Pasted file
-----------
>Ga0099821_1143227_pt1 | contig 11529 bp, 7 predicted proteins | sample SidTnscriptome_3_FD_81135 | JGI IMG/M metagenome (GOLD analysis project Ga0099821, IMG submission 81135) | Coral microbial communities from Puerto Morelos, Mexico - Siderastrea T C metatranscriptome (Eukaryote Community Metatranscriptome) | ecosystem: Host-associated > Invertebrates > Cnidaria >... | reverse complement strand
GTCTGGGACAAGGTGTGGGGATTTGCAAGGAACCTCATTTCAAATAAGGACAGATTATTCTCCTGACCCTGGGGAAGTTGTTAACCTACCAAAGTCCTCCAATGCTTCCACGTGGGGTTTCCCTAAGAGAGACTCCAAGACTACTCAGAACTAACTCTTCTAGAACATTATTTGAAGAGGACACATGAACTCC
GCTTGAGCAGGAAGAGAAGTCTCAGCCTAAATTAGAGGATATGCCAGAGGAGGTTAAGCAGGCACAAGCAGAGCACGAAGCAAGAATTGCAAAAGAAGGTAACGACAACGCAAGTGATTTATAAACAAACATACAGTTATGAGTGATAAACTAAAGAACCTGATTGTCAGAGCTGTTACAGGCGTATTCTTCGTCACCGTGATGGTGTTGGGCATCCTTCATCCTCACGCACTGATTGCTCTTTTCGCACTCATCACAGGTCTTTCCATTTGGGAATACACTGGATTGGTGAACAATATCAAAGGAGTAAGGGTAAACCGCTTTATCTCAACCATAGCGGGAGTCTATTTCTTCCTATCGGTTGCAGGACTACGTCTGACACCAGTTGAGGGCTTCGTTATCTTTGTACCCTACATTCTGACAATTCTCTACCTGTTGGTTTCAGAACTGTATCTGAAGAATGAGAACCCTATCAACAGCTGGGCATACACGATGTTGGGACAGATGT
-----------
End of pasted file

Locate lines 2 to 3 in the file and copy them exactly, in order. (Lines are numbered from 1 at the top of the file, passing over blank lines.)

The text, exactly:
GTCTGGGACAAGGTGTGGGGATTTGCAAGGAACCTCATTTCAAATAAGGACAGATTATTCTCCTGACCCTGGGGAAGTTGTTAACCTACCAAAGTCCTCCAATGCTTCCACGTGGGGTTTCCCTAAGAGAGACTCCAAGACTACTCAGAACTAACTCTTCTAGAACATTATTTGAAGAGGACACATGAACTCC
GCTTGAGCAGGAAGAGAAGTCTCAGCCTAAATTAGAGGATATGCCAGAGGAGGTTAAGCAGGCACAAGCAGAGCACGAAGCAAGAATTGCAAAAGAAGGTAACGACAACGCAAGTGATTTATAAACAAACATACAGTTATGAGTGATAAACTAAAGAACCTGATTGTCAGAGCTGTTACAGGCGTATTCTTCGTCACCGTGATGGTGTTGGGCATCCTTCATCCTCACGCACTGATTGCTCTTTTCGCACTCATCACAGGTCTTTCCATTTGGGAATACACTGGATTGGTGAACAATATCAAAGGAGTAAGGGTAAACCGCTTTATCTCAACCATAGCGGGAGTCTATTTCTTCCTATCGGTTGCAGGACTACGTCTGACACCAGTTGAGGGCTTCGTTATCTTTGTACCCTACATTCTGACAATTCTCTACCTGTTGGTTTCAGAACTGTATCTGAAGAATGAGAACCCTATCAACAGCTGGGCATACACGATGTTGGGACAGATGT